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By Rebecca Shabad
WASHINGTON — The House Judiciary Committee on Wednesday voted to authorize a subpoena for the full, unredacted report by special counsel Robert Mueller on Russian interference in the U.S. election and alleged obstruction of justice by President Donald Trump.
The committee took the action after Attorney General William Barr told Congress that he intends later this month to provide a report to lawmakers with certain material removed. Judiciary Committee Chairman Jerry Nadler, D-N.Y., wanted to have the subpoena power ready in case Barr doesn’t comply with Democrats’ demands for the nearly 400-page report.
“The Constitution charges Congress with holding the president accountable for alleged official misconduct. That job requires us to evaluate the evidence for ourselves — not the attorney general’s summary, not a substantially redacted synopsis, but the full report and the underlying evidence,” Nadler said in his opening remarks Wednesday, adding that so far, Barr has “refused” to work with him to help obtain access to materials the chairman said his committee is entitled to under the law.
Nadler indicated in his opening statement that he doesn’t plan to immediately issue the subpoena and would “give [Barr] time to change his mind.”
“But if we cannot reach an accommodation, then we will have no choice but to issue subpoenas for these materials,” Nadler warned. “And if the department still refuses, then it should be up to a judge — not the president or his political appointee — to decide whether or not it is appropriate for the committee to review the complete record.”
The resolution calls for the final Mueller report as well as “any accompanying exhibits, annexes, tables, appendices, other attachments and all evidence referenced in the report” as well as “underlying evidence collected, materials prepared, or documents used by” Mueller’s office.
The measure also authorizes the committee to issue subpoenas for documents and testimony from five individuals: former White House counsel Don McGahn, former Trump adviser and White House strategist Steve Bannon, former White House communications director Hope Hicks, former White House chief of staff Reince Priebus and former White House deputy counsel Ann Donaldson.
“We believe that these individuals may have received documents from the White House in preparation for their interviews with the special counsel. We also believe that these individuals may have turned this information over to their private attorneys,” Nadler said.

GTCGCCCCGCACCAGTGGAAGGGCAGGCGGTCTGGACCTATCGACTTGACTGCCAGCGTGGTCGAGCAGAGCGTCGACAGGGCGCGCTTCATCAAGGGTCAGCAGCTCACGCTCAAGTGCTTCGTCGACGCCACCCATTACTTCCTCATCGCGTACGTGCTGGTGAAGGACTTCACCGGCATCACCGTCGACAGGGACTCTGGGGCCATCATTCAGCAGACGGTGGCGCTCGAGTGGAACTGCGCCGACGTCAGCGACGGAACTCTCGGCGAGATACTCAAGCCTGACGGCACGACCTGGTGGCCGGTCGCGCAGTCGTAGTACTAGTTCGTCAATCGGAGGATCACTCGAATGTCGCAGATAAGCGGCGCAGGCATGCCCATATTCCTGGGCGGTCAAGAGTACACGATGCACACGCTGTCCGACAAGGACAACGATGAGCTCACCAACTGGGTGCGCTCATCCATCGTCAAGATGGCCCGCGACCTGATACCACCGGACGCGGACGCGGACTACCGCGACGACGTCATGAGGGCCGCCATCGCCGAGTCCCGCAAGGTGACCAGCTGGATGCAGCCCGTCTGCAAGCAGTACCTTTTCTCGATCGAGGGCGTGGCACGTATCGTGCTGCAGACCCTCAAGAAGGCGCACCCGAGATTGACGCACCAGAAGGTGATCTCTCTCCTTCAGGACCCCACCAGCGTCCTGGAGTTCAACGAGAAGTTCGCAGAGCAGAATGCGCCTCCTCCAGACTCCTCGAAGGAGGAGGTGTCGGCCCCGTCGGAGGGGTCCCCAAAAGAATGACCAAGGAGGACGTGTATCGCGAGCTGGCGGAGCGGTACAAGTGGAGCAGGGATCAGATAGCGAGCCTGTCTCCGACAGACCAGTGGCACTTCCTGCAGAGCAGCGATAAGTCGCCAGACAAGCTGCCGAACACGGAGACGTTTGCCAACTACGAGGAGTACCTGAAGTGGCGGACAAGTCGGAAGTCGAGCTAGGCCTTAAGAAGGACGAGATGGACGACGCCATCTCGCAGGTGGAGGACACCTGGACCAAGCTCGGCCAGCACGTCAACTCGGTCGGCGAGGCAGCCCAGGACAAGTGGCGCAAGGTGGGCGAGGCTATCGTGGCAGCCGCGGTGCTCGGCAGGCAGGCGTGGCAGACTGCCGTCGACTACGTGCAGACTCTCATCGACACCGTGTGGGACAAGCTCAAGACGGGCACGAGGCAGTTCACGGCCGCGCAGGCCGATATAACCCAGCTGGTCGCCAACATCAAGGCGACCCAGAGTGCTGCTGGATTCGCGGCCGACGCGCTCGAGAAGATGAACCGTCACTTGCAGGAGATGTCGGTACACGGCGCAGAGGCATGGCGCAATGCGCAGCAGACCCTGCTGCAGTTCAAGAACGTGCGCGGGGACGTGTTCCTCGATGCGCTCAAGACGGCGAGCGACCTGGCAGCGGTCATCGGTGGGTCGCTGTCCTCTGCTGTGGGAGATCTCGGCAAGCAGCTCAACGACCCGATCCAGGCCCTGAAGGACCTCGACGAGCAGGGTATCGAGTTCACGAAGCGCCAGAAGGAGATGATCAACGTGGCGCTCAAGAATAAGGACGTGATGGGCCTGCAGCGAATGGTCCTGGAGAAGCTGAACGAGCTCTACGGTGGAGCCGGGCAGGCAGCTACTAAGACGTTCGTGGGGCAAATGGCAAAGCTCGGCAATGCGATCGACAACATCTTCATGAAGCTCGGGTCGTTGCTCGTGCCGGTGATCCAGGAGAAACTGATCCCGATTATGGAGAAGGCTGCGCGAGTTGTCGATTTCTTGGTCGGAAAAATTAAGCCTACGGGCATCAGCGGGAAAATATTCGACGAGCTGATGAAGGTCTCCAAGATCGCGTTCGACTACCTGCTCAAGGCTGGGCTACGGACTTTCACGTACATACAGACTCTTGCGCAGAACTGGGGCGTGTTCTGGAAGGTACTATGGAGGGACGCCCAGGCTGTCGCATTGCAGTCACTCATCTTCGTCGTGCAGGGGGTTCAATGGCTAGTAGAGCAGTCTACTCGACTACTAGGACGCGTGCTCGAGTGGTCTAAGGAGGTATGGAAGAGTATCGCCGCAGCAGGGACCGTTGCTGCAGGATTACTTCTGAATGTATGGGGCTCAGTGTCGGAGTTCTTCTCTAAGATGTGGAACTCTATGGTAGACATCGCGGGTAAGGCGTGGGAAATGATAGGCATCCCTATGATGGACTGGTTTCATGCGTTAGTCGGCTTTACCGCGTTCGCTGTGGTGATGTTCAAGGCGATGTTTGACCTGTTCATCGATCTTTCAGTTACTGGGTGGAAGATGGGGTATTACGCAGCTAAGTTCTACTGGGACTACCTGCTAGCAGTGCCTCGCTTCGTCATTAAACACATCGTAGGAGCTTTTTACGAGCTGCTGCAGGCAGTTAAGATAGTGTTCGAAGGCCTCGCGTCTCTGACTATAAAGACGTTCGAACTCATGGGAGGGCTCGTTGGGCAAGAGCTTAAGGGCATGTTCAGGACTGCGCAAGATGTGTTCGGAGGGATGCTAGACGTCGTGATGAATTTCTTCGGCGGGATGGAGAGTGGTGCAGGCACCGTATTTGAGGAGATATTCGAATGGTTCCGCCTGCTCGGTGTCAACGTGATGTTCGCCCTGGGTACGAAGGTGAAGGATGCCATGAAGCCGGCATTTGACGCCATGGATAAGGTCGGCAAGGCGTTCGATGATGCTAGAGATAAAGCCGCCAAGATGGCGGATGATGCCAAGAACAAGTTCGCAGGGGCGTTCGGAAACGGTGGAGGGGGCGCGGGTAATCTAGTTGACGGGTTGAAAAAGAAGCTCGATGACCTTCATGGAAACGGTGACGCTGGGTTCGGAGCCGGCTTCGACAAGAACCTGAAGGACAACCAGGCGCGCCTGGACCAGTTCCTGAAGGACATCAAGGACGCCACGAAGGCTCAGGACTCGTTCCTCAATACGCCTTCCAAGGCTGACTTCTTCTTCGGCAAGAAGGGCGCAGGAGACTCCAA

During the meeting, Rep. Ken Buck, R-Colo., introduced an amendment that would have eliminated grand jury information from the documents requested in the subpoena, which failed on a party-line vote.
Rep. Doug Collins, R-Ga., ranking member on Judiciary, blasted Democrats’ decision to move toward issuing subpoenas, saying that the move is “reckless and that they’re “desperately searching for something on the president.”
“This is all preemptive,” Collins said. “Five of the people listed in this subpoena have been cooperating.”
He also argued that the subpoena for the Mueller report would command the attorney general to break the law. “The attorney general’s entire mandate is to enforce the law, and he’s expressly forbidden from providing grand jury material outside of the department, with very limited and narrow exceptions. Congress is not one of those exceptions, and the chairman knows it,” Collins said.
Rep. Jim Jordan, R-Ohio, suggested that Democrats should just be patient. “The attorney general has said he’s going to turn this over in a matter of days. Let’s wait.”
Barr said in a letter last Friday to Nadler and Senate Judiciary Committee Chairman Lindsey Graham, R-S.C., that he planned to release the report to Congress “in mid-April, if not sooner,” but also said that there would be redactions.
In a letter to Barr on Monday, Nadler and five other Democratic committee chairmen wrote that that pledge wasn’t enough. “On Wednesday, April 3, 2019, the House Judiciary Committee plans to begin the process of authorizing subpoenas for the report and underlying evidence and materials,” they wrote. “While we hope to avoid resort [sic] to compulsory process, if the Department is unwilling to produce the report to Congress in unredacted form, then we will have little choice but to take such action.”
During the meeting, several Republicans repeated an argument raised by Trump a day earlier in which they claimed that Nadler strongly opposed the release of independent counsel Ken Starr’s report on President Bill Clinton related to the Monica Lewinsky scandal.
Nadler, however, said he wanted to set the record straight.
“In 1998, the debate was not about Congress receiving evidence. Congress had already received the full, 445-page report and 17 boxes of additional documents, including grand jury material. We are owed that same opportunity today,” he said.
“In 1998, the central debate was about the public release of some of the materials accompanying the Starr report — materials that Congress already had, and that described private sexual acts in lurid detail,” he added. “Congress has no business broadcasting graphic accounts of the president’s sex life. It was inappropriate in 1998. It would be inappropriate today.”
Rebecca Shabad is a congressional reporter for NBC News, based in Washington.
Mike Memoli contributed.